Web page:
20 Jan Rules for Intentional Travel: Avoid Resorts
I can’t recommend this enough. I know people are often concerned about safety and hygiene, but in my opinion, high-end all-inclusive type hotels just block you from the people and culture around you. They might create jobs, but the dynamic between workers and guests isn’t one of equality and cultural exchange so much as a paid servant bringing you dinner they couldn’t afford to eat themselves. Often, the resorts cluster together and overtake an entire town or area, hogging the best beaches and views. And what’s worse, is they create a boom-bust cycle: resorts build bigger and newer all along the beachfront and then retreat out of business and leave hollow ruins of curved balconies and open air bars. In other words, there is generally a lack of stability and sustainability in these type of businesses. Think about notorious resort places: Cancun, The Gold Coast, The Riviera. Sure, glittering pools and silky sheets and high rise hotels look beautiful, but there’s often a negative economic impact on the area directly around it. Most of the money spent tends to stay in the hands of foreign developers and owners, while prices of goods and land skyrocket. (See: Spread the wealth.)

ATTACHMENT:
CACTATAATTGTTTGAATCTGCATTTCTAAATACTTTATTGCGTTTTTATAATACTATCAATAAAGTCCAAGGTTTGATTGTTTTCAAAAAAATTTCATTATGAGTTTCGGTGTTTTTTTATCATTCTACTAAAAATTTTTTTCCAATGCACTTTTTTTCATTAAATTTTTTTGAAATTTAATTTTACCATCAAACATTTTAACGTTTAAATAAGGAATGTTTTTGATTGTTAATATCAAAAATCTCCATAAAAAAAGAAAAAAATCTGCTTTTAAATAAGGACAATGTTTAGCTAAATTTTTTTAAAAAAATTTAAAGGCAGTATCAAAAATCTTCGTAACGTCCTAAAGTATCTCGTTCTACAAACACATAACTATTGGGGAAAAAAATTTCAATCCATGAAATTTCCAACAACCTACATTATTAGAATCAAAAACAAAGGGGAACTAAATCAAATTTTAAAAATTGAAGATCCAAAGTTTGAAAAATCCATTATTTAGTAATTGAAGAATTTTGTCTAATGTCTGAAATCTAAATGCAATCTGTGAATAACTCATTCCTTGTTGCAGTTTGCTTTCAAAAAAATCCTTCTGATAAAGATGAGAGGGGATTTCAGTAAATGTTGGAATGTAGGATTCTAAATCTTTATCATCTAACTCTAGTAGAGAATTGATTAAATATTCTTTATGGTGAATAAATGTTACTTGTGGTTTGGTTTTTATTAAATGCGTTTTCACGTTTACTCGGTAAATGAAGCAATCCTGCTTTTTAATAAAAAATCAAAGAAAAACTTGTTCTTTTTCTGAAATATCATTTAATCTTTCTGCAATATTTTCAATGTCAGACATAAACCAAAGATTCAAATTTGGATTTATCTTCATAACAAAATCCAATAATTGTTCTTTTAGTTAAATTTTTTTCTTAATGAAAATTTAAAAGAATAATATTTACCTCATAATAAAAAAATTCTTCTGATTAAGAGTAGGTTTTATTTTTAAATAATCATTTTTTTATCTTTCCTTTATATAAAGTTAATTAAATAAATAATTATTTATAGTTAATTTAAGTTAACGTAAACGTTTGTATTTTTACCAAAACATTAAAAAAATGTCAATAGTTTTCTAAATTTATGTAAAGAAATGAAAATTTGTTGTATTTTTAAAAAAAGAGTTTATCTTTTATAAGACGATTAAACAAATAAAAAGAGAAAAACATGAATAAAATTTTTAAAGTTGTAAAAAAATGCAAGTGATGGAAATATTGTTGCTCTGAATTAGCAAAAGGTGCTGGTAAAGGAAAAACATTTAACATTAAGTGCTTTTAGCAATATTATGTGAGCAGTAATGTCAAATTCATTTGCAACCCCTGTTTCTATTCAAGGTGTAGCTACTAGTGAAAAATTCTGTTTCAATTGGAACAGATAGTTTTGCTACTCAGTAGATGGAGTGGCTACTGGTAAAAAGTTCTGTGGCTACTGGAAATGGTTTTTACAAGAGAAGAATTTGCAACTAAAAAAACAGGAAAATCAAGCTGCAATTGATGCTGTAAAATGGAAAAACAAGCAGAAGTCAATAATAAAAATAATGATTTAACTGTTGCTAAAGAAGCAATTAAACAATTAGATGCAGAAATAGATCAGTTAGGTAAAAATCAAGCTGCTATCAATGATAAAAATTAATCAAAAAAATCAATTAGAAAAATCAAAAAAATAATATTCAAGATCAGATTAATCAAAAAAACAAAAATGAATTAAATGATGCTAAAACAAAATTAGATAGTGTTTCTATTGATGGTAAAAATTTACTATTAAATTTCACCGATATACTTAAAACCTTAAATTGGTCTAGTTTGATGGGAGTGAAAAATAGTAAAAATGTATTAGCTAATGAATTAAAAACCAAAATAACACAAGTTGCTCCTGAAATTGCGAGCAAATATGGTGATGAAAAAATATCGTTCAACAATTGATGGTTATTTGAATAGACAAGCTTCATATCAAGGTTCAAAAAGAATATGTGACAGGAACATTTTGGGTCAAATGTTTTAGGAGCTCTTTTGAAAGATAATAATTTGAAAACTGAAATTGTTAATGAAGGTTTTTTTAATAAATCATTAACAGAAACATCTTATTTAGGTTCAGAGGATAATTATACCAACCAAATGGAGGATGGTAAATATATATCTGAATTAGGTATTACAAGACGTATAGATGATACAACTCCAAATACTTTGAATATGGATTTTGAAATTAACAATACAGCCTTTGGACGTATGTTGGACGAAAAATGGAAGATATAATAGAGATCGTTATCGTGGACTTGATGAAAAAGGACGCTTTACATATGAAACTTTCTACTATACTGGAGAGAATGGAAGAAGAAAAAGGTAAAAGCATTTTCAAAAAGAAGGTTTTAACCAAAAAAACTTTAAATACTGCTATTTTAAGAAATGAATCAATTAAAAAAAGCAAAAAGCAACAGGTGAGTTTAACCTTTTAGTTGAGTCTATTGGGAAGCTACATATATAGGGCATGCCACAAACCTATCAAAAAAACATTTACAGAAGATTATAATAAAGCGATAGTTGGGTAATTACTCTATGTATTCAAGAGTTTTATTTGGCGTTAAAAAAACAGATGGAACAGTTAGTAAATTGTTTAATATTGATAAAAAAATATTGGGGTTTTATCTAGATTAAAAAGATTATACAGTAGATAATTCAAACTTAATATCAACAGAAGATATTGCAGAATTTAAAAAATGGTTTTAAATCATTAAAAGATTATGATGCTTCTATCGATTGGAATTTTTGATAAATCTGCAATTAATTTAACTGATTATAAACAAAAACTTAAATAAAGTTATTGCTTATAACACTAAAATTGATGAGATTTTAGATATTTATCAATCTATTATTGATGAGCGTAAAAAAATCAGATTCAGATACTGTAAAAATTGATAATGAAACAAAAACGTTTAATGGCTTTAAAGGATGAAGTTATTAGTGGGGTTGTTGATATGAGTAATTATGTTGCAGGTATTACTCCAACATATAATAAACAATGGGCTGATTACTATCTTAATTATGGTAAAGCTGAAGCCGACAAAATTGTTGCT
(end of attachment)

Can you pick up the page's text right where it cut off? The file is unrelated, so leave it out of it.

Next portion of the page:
Think about the joys of the alternative to resort-style vacations: if you go to the Dominican Republic, you see life as the Dominicans themselves live it. If you got to Thailand, you eat food that’s more representative of the culture rather than based on presentation (and it’s cheaper to boot!). If you go to the Mexican Coast, you can relate more to the Mexican people and their cultural identity, as opposed to seeing them as waiters and bellhops waiting to serve you. You can go anywhere in the world and swim in the same chlorine pools, login to facebook via wifi, drink familiar iced Coca Cola with a straw, conjure up a hot shower on a moment’s desire. But then what’s the point of leaving home? Instead, try swimming in a Panamanian river, haggle for a book about meditation in Kolkata, taste some new tea from street stall in Asia, and (gasp) trade in the comfort for some adventure.
Stay tuned for more great stories and reflections as Ingrid digs deeper into more of the Simple Rules for Intentional Travel.
About Ingrid: Ingrid is a wanderlust at heart. She’s lived all up and down the west coast, studying environmental science and Spanish at the University of Portland and studying how to grow vegetables in Colorado and Washington. Her favorite activities include rock climbing, eating ice cream, and writing letters. Her travels have taken her from the Caribbean to East Asia and many destinations inbetween. The next places she hopes to travel to are New Zealand, Japan, and Norway.
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